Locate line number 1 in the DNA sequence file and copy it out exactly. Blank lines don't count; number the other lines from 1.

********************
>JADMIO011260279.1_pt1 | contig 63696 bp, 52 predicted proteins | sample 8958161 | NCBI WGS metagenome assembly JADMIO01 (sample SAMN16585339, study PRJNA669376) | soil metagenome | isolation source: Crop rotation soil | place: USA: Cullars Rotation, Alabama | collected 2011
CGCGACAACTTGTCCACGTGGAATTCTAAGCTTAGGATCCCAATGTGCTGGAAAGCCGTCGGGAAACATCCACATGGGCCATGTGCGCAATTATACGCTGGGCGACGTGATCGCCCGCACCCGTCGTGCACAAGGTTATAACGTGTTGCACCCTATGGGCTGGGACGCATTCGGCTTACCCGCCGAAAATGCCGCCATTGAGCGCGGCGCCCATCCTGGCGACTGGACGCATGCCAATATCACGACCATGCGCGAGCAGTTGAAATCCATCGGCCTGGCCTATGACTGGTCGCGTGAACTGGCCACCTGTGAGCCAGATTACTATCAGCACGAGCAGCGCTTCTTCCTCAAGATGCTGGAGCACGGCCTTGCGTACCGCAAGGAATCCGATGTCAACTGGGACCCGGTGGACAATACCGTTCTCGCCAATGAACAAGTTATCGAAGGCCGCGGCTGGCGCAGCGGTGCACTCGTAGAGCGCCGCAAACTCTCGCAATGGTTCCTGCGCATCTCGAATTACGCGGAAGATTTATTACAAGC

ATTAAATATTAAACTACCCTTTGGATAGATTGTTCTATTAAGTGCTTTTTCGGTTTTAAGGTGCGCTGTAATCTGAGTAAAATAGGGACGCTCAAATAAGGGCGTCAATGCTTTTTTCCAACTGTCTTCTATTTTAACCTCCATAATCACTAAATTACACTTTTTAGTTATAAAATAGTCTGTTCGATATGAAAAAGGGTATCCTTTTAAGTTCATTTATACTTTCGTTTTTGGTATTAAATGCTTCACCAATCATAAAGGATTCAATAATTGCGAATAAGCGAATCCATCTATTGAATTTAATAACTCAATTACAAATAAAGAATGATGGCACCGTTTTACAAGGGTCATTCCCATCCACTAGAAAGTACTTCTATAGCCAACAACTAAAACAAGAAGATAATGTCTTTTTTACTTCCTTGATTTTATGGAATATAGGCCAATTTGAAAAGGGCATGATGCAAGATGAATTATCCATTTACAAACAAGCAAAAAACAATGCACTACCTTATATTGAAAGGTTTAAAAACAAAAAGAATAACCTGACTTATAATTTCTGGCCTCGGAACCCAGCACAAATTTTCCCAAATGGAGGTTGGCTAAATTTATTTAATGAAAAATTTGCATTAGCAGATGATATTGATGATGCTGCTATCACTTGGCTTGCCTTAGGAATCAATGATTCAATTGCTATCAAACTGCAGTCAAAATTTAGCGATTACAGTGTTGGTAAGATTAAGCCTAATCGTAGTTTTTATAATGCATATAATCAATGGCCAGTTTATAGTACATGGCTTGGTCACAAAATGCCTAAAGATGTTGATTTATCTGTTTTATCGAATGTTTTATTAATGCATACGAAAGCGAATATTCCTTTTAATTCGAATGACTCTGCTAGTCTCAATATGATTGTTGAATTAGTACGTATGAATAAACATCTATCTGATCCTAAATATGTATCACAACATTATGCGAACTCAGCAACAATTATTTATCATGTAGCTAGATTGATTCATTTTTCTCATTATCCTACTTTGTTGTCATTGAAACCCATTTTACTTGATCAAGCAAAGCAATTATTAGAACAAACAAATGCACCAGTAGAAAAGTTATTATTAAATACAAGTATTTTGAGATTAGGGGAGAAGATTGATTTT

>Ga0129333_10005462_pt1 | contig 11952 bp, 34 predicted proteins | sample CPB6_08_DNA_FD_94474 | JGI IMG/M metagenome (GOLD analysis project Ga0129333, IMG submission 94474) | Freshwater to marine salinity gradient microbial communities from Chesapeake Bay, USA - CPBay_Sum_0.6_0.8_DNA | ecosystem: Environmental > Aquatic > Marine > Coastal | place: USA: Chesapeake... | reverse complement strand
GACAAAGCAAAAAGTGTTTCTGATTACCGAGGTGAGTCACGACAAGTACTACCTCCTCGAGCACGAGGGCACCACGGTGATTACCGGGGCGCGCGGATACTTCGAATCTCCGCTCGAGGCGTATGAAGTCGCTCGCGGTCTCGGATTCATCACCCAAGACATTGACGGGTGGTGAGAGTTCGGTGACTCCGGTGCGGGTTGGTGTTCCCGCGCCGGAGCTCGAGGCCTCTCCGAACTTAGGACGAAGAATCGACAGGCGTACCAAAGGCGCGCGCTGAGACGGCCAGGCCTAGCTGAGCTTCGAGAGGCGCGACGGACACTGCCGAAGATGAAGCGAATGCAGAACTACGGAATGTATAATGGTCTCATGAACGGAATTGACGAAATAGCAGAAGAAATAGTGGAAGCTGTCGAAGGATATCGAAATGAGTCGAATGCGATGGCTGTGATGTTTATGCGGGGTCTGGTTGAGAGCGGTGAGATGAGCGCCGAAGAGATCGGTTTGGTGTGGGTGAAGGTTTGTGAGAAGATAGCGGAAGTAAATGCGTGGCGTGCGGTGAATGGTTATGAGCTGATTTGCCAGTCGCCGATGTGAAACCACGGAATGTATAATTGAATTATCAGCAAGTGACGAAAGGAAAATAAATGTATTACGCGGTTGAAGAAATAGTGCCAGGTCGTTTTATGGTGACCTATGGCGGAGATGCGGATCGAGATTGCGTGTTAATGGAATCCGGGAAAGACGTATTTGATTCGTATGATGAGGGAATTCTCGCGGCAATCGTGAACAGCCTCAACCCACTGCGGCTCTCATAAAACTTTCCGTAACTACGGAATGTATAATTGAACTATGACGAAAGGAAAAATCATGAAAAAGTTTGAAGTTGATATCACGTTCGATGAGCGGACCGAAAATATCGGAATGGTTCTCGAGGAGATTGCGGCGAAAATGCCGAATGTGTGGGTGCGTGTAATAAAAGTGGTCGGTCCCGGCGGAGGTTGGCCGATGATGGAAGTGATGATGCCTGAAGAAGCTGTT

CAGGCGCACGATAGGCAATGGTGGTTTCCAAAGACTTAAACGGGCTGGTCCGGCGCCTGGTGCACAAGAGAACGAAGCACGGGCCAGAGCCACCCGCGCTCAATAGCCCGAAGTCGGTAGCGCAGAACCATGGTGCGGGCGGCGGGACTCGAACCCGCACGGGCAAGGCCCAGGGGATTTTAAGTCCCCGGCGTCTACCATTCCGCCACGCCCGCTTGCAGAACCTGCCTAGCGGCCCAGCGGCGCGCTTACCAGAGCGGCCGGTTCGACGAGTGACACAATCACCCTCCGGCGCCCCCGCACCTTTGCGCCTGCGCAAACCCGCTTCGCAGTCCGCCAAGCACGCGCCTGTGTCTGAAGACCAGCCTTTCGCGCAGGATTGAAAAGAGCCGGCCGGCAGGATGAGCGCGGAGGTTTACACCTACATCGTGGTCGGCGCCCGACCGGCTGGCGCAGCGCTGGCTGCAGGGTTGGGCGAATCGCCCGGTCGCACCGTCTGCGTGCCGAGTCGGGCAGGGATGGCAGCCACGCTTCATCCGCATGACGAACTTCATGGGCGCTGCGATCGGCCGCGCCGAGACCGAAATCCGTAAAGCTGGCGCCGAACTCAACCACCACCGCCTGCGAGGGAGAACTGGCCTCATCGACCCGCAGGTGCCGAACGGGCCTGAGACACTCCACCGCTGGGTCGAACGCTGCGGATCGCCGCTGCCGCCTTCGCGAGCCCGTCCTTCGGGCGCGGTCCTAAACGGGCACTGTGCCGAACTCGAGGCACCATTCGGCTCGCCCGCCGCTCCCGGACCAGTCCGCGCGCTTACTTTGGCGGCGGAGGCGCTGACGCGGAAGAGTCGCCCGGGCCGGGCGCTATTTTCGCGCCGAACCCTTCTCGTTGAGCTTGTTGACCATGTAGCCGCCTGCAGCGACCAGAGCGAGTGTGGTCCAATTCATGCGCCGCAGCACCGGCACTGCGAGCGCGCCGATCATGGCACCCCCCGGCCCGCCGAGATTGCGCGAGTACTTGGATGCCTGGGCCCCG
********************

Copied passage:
>JADMIO011260279.1_pt1 | contig 63696 bp, 52 predicted proteins | sample 8958161 | NCBI WGS metagenome assembly JADMIO01 (sample SAMN16585339, study PRJNA669376) | soil metagenome | isolation source: Crop rotation soil | place: USA: Cullars Rotation, Alabama | collected 2011